2001, PG, 150 min. Directed by Frank Darabont. Starring Jim Carrey, Martin Landau, Laurie Holden, James Whitmore, David Ogden Stiers, Ron Rifkin, Hal Holbrook, Amanda Detmer.
REVIEWED By Kimberley Jones, Fri., Dec. 21, 2001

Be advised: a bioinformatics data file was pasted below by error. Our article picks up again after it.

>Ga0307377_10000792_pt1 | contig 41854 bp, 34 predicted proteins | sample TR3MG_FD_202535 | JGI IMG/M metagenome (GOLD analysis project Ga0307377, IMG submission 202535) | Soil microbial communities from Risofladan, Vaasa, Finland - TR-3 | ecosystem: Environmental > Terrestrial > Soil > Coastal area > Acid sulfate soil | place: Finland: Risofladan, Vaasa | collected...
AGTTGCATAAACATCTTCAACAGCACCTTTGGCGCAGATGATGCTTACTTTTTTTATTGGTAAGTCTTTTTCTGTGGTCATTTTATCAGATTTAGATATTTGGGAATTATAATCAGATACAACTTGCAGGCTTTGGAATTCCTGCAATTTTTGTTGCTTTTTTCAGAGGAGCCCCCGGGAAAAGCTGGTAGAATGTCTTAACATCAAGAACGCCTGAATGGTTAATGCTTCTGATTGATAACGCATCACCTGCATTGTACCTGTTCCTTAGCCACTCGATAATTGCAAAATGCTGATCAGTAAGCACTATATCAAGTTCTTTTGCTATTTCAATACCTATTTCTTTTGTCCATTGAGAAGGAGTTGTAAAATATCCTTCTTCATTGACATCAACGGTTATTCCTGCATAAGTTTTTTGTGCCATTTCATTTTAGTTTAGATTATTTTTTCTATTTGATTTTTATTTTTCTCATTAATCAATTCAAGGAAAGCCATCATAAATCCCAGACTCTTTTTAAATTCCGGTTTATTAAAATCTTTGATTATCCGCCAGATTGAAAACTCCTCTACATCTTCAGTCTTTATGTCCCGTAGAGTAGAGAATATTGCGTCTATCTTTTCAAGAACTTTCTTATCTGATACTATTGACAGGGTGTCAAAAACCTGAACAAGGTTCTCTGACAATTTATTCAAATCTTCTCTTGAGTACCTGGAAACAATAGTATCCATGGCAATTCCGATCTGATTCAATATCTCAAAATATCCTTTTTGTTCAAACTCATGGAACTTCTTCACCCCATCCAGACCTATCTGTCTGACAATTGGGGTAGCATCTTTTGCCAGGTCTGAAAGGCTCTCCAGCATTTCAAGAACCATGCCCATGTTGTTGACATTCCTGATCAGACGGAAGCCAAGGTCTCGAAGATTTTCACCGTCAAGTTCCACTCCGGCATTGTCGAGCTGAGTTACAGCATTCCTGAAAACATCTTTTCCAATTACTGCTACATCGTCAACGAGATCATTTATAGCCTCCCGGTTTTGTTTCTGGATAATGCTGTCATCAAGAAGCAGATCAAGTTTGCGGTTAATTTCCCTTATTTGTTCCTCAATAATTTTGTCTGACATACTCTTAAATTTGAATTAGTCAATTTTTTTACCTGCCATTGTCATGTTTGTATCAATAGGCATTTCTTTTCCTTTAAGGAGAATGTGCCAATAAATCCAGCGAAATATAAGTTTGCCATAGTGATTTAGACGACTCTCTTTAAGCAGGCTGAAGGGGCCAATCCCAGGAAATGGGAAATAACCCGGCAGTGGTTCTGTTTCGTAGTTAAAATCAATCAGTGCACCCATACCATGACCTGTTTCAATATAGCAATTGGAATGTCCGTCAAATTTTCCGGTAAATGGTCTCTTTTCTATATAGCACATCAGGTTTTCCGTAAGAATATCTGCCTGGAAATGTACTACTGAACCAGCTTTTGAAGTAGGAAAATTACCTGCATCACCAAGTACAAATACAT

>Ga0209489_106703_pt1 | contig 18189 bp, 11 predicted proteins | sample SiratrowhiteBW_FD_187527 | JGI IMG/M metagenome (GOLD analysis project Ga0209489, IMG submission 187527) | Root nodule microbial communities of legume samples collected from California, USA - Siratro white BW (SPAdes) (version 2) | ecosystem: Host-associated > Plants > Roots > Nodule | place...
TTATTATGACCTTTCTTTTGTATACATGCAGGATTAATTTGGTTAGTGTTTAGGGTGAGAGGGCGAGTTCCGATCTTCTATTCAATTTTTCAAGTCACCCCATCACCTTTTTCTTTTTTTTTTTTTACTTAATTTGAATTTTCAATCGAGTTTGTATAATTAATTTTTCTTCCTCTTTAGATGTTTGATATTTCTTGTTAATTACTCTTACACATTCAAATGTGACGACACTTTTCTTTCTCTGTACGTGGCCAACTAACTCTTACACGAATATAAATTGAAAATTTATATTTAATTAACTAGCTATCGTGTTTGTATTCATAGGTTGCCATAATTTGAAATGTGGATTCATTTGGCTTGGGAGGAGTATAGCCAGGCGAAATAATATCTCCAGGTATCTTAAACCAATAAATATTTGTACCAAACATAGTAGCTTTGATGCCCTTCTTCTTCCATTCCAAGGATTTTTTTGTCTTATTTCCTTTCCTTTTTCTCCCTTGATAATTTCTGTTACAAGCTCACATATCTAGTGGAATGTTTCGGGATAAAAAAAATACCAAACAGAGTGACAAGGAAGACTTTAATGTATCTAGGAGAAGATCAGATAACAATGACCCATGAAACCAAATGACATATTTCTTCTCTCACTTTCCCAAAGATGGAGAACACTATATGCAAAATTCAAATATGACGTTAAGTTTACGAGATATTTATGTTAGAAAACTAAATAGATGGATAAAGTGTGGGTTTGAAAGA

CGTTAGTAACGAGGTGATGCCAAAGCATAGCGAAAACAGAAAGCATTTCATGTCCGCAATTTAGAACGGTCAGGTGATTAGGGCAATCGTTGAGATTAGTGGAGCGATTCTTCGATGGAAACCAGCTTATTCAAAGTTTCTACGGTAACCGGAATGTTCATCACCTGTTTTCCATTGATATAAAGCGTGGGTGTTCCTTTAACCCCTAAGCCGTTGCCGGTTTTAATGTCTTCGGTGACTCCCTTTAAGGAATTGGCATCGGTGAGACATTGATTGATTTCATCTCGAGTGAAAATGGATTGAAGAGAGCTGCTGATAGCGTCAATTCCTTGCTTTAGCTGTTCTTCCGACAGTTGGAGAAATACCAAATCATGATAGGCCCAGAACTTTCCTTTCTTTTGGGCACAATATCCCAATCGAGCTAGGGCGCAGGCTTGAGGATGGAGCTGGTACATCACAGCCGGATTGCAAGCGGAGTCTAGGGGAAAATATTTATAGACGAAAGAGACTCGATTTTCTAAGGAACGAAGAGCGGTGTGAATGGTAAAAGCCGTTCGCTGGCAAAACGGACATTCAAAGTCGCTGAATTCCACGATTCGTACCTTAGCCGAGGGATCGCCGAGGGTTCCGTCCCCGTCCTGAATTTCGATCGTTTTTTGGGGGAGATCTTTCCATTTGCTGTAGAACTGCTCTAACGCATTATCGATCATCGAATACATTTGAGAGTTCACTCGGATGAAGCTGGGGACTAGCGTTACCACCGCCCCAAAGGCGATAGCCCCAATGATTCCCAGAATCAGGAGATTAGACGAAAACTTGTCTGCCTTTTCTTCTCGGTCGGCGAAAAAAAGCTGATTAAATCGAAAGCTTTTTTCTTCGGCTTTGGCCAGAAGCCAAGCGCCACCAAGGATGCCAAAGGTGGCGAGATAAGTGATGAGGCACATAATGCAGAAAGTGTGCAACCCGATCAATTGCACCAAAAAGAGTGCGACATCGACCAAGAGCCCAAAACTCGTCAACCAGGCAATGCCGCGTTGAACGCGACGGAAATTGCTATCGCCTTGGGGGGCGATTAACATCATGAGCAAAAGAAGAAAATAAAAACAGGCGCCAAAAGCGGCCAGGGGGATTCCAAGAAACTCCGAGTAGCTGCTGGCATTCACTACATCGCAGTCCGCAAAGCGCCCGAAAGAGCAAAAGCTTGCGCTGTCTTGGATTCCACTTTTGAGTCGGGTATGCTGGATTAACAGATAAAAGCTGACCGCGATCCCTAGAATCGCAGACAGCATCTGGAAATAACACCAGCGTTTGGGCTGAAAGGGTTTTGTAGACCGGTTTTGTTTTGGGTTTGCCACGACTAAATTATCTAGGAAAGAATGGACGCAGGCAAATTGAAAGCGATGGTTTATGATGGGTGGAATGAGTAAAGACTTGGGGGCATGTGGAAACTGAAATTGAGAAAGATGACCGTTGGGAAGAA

The “Majestic” may be the name of the old movie house Jim Carry restores in this period piece, but you get the feeling it's also the tone director Frank Darabont is going for. That feeling of being terribly important is what he's gone for in all of his movies -- The Green Mile, The Shawshank Redemption -- overstuffed and overly sentimental morality plays about Truth, Honor, Decency, and other capital-letter conditions. Here, he's crammed in all these and more, like Love of Country, Love of Movies, and Love of a Good-Lookin' Gal. Carrey plays Peter Appleton, a Fifties screenwriter who sees his big shot at Hollywood's A-list go down the drain when he gets called to appear before the House Un-American Activities Committee. Carrey responds to that call in appropriately Amurican fashion: by getting good and soused, then hopping into his convertible for the proverbial long walk off a short pier. Tossed into the ocean and suffering from a mighty blow to the head, Peter washes up on a beach the next morning with his memory lost. With the help of a kindly older gent, Peter stumbles into the nearby town of Lawson and is quickly identified as Luke Trimble, one of Lawson's favorite sons who went off to war and never came back. In quick succession, Peter (now, presumably, Luke) reconnects with his dad (Landau), woos back his old girlfriend (Holden), restores the decrepit Majestic movie house, and resurrects the spirit of Lawson, which lost some 60 men to the war. Of course, we know they wouldn't have wasted all the expository time on the blacklist if it wasn't going to come back and bite Peter/Luke in the ass, and besides, how else to work in the requisite speech about truth, justice, and the American Way? No doubt The Majestic will be touted as “exactly what America needs right now” (a sentiment downright noxious to all of us cynics crawling out from the rocks we've been hiding under). And there's certainly nothing wrong with uplifting patriotism or movie appreciation -- when done the right way. Critics have been quick to point to the Capra-esque quality of the film, recalling those grand old days when Frank Capra (It's a Wonderful Life, Mr. Smith Goes to Washington) and his everyman hero Jimmy Stewart embodied the best of what it meant to be American. But The Majestic isn't Capra-esque; it's a carbon copy, and feels about as second-hand and soul-less as one. Capra's films worked because they were true to their time. The Majestic is not. Sure, it re-creates that time quite nicely (the period detail is lovely, as is the ensemble of character actors in stock Fifies-type roles -- the war veteran, the sheriff, the good doctor), but as a package, it all plays so flatly, so vacantly pretty. Society and film have learned a lot since the Fifties, and it's the responsibility of both to apply what we know now to what we create now. Darabont shirks that responsibility, opting instead for gloss, ham-handedness, and an empty rehash of something that's already been done, and done better. (The same goes for Carrey's woeful attempt to revive Jimmy Stewart.) The film is paint-by-numbers all the way, when really what “America needs right now” is some original brushstrokes.